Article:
Note: This news is further clear evidence that the rapid increases in food prices is another ploy to funnel money from the pockets of the public into the uber wealthy.
It was the kind of study that made doctors around the world sit up and take notice: Two popular high-blood-pressure drugs were found to be much better in combination than either alone. Unfortunately, it wasn't true. Six and a half years later, the prestigious medical journal the Lancet retracted the paper, citing "serious concerns" about the findings. The damage was done. Doctors by then had given the drug combination to well over 100,000 patients. Instead of protecting them from kidney problems, as the study said the drug combo could do, it left them more vulnerable to potentially life-threatening side effects, later studies showed. Today, "tens of thousands" of patients are still on the dual therapy, according to research firm SDI. When a study is retracted, "it can be hard to make its effects go away," says Sheldon Tobe, a kidney-disease specialist at the University of Toronto. And that's more important today than ever because retractions of scientific studies are surging. Since 2001, while the number of papers published in research journals has risen 44%, the number retracted has leapt more than 15-fold, data compiled for The Wall Street Journal by Thomson Reuters reveal. Just 22 retraction notices appeared in 2001, but 139 in 2006 and 339 last year
Note: To learn lots more of how the medical industry puts profit above public health, click here.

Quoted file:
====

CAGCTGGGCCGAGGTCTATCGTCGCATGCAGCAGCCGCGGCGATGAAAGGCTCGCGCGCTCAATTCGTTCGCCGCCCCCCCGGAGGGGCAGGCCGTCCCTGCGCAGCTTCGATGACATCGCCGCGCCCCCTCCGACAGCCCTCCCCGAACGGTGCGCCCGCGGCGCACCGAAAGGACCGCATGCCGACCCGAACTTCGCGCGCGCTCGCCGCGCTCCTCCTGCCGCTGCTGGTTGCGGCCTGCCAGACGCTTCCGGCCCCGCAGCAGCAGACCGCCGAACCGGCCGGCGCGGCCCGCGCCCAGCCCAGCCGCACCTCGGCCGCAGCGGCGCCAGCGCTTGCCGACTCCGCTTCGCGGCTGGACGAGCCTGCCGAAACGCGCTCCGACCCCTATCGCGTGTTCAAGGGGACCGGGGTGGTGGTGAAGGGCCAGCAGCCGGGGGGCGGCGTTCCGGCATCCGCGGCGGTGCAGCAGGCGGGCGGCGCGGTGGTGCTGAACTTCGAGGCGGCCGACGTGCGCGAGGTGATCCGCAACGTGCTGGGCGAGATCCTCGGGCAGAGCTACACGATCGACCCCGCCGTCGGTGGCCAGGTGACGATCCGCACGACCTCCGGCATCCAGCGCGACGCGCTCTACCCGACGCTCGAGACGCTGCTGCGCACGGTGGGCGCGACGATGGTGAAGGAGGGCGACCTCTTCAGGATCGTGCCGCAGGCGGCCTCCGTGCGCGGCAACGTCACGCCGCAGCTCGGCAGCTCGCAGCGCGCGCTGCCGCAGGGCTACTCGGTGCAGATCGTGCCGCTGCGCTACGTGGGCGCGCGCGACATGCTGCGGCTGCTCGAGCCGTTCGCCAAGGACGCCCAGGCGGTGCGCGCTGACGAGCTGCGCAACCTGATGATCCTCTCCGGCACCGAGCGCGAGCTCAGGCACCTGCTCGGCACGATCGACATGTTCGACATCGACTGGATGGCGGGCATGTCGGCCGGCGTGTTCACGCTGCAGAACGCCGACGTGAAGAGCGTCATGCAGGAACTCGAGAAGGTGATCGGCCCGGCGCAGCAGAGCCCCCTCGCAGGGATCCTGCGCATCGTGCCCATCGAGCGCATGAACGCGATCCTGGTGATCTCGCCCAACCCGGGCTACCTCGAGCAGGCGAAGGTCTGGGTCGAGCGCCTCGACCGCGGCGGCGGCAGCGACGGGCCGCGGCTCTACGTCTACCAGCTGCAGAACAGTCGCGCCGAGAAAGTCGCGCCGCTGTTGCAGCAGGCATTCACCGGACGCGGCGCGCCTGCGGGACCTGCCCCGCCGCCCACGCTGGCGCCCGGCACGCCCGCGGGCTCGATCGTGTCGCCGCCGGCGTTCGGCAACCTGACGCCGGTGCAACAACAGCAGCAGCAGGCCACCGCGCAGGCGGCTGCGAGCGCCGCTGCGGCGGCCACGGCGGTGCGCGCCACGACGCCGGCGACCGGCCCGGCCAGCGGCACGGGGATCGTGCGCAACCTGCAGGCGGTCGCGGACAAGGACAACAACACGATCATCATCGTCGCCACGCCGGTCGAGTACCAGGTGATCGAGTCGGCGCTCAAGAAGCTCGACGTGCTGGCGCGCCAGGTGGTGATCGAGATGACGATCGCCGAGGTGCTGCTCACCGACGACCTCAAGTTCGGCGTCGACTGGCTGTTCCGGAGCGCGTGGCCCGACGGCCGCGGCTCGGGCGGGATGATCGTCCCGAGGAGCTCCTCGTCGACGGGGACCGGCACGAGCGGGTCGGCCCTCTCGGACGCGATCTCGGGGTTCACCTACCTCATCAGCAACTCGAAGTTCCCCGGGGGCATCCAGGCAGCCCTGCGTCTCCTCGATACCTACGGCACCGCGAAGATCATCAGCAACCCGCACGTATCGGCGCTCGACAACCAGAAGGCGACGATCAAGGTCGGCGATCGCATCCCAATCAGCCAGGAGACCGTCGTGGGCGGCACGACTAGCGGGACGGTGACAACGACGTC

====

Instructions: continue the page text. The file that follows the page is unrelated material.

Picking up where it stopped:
The insurer AIG is suing Bank of America to recover more than $10 billion of losses from a "massive fraud" on mortgage debt, deepening the morass of litigation faced by the largest U.S. bank. American International Group Inc, still largely owned by taxpayers after $182.3-billion of government bailouts, is the latest of a growing number of investors filing lawsuits to hold banks responsible for losses on soured mortgages that contributed to the financial crisis. The AIG complaint accuses Bank of America and its Countrywide and Merrill Lynch units of misrepresenting the quality of mortgages placed in securities and sold to investors. "Defendants were engaged in a massive scheme to manipulate and deceive investors, like AIG, who had no alternative but to rely on the lies and omissions made," said the complaint, being filed in the New York State Supreme Court in Manhattan. Bank of America bought Countrywide for $2.5 billion in July 2008 and acquired Merrill six months later. The Countrywide acquisition is almost universally considered a disaster because of the costs of litigation and writing down bad loans.
Note: For lots more from reliable sources on the government bailout of major banks and Wall Street corporations, click here.
A decade after the events of September 11, 2001, which resulted in the immediate deaths of nearly 3,000 people on American soil, countless victims from toxic dust, and hundreds of thousands of deaths in Afghanistan and Iraq, international hearings on this pivotal event will begin in Toronto in September. The events of September 11 provided a pretext for a War on Terror that has led to military invasions and occupations, and attacks upon civil and human rights throughout the world. The credibility of the official investigation into the events of September 11, 2001, carried out by the U.S. Government between 2003 and 2005, has been questioned by millions of citizens in the United States and abroad, including victim family members, expert witnesses and international legal experts. A group of international citizens has therefore undertaken to privately fund and cause these independent hearings to take place. Because of the global ramifications of the events of 9/11, the initiators of this inquest have opted to select an international location outside of the United States for these hearings to proceed. The city of Toronto, Canada was chosen as an ideal "international" location because of its proximity to New York, Washington and Shanksville (the crime scenes).